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Copyrights: All pictures were taken by amateur photographer Bruce Guthrie (me!) who retains copyright on them. Free for non-commercial use with attribution. See the [Creative Commons] definition of what this means. "Photos (c) Bruce Guthrie" is fine for attribution. (Commercial use folks including AI scrapers can of course contact me.) Feel free to use in publications and pages with attribution but you don't have permission to sell the photos themselves. A free copy of any printed publication using any photographs is requested. Descriptive text, if any, is from a mixture of sources, quite frequently from signs at the location or from official web sites; copyrights, if any, are retained by their original owners.
Wikipedia Description: Woodley Park, D.C.
From Wikipedia, the free encyclopedia
Woodley Park is a neighborhood in Northwest, Washington, DC. It is bounded on the north by Woodley and Klingle Roads, on the east by the National Zoo and Rock Creek Park, on the south by Calvert Street, on the southwest by Cleveland Avenue, and on the west by 34th Street.
Adjoining neighborhoods are Cleveland Park to the north, Mount Pleasant and Adams Morgan to the east, Kalorama to the south, Woodland-Normanstone Terrace to the southwest, and Massachusetts Heights to the west.
Woodley Park is served by the Woodley Park-Zoo/Adams Morgan Metro station, between Dupont Circle and Cleveland Park on the Red Line.
Straddling Connecticut Avenue south of the National Zoo is a neighborhood of fine early 20th-century row houses, a throwback to the days more than a century ago when developers hoped that this wide avenue that runs northward to the Maryland border would be a boulevard lined with elegant homes. Modern-day Connecticut Avenue north of the small Woodley Park historic district, however, is now mostly filled with high rise apartment houses — although the city's height limitation restricts them to no more than eight stories, they are considered high-rise by Washington standards. To the east, the neighborhood's curved streets overhang Rock Creek Park. On the west, they bend on the slope leading to the heights of Mt. Saint Albans, the site of Washington National Cathedral. The stately rows of meticulously designed houses are preserved intact, presenting streetscapes that have changed little for nearly a century. Though busy Connecticut Avenue is always just around the corner, the residential streets are leafy, green and serene.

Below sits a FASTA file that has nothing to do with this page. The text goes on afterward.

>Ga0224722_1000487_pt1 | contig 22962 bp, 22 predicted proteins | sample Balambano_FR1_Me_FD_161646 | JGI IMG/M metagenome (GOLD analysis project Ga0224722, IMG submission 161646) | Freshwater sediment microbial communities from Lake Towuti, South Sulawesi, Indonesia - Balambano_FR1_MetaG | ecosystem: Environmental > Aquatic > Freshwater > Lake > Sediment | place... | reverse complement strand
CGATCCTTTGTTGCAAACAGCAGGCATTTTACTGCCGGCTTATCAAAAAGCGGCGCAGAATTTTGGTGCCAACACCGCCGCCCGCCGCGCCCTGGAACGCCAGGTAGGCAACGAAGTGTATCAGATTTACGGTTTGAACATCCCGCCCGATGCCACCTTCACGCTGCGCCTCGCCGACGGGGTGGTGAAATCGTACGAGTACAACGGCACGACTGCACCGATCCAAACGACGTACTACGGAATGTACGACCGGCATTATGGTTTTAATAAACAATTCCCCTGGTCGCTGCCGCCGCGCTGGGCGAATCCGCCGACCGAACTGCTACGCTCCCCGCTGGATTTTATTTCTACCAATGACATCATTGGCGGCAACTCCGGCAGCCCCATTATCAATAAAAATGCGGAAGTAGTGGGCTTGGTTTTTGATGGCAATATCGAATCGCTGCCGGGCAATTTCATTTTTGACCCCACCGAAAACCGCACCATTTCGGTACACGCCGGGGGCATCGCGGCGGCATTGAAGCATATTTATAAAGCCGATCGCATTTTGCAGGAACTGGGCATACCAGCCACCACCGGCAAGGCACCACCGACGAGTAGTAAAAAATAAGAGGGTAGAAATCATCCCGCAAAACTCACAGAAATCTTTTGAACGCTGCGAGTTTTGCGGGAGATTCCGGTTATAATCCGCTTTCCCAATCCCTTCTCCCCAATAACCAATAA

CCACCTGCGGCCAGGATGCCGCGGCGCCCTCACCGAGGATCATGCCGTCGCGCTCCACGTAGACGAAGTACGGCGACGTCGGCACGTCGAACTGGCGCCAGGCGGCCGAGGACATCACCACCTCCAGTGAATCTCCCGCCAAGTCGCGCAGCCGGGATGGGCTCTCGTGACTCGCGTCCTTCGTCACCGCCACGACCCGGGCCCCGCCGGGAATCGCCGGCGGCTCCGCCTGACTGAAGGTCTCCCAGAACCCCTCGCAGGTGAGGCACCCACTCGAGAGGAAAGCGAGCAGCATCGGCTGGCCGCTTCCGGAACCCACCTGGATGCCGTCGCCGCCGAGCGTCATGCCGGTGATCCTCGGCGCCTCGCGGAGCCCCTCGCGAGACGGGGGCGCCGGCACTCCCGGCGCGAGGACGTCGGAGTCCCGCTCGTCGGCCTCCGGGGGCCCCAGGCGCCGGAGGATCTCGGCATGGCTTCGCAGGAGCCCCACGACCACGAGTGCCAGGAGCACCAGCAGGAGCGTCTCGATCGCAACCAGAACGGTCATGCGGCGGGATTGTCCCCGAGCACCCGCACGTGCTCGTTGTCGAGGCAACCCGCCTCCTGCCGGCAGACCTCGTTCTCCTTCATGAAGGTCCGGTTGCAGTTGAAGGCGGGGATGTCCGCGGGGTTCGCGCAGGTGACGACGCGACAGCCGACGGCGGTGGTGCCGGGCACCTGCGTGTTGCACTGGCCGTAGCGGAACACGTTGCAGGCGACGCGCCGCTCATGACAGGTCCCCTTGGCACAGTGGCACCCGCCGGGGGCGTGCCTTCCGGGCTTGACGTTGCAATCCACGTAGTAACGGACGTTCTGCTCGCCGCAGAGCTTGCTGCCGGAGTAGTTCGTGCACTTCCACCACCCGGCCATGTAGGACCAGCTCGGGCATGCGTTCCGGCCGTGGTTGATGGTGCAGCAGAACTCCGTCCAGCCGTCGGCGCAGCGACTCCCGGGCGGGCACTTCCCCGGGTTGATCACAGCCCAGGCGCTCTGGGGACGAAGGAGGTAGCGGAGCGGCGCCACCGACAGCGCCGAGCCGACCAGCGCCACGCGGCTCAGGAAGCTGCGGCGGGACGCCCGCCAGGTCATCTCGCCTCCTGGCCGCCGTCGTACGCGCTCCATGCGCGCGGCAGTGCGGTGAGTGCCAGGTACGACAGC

On Connecticut Avenue, the row houses are now used as restaurants, offices and shops that serve residents and cater to throngs of Zoo visitors and travelers and conventioneers staying in the two large hotels on Calvert Street (the Omni Shoreham hotel) and Woodley Road (the M ...More...
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2004 photos: Equipment this year: I bought two Fujifilm S7000 digital cameras. While they produced excellent images, I found all of the retractable-lens Fuji models had a disturbing tendency to get dust inside the lens. Dark blurs would show up on the images and the camera had to be sent back to the shop in order to get it fixed. I returned one of the cameras when the blurs showed up in the first month. I found myself buying extended warranties on cameras.
Trips this year: (1) Margot and I went off to Scotland for a few days, my first time overseas. (2) I went to Hawaii on business (such a deal!) and extended it, spending a week in Hawaii and another in California. (3) I went to Tennessee to man a booth and extended it to go to my third Fan Fair country music festival.
Number of photos taken this year: 110,000.
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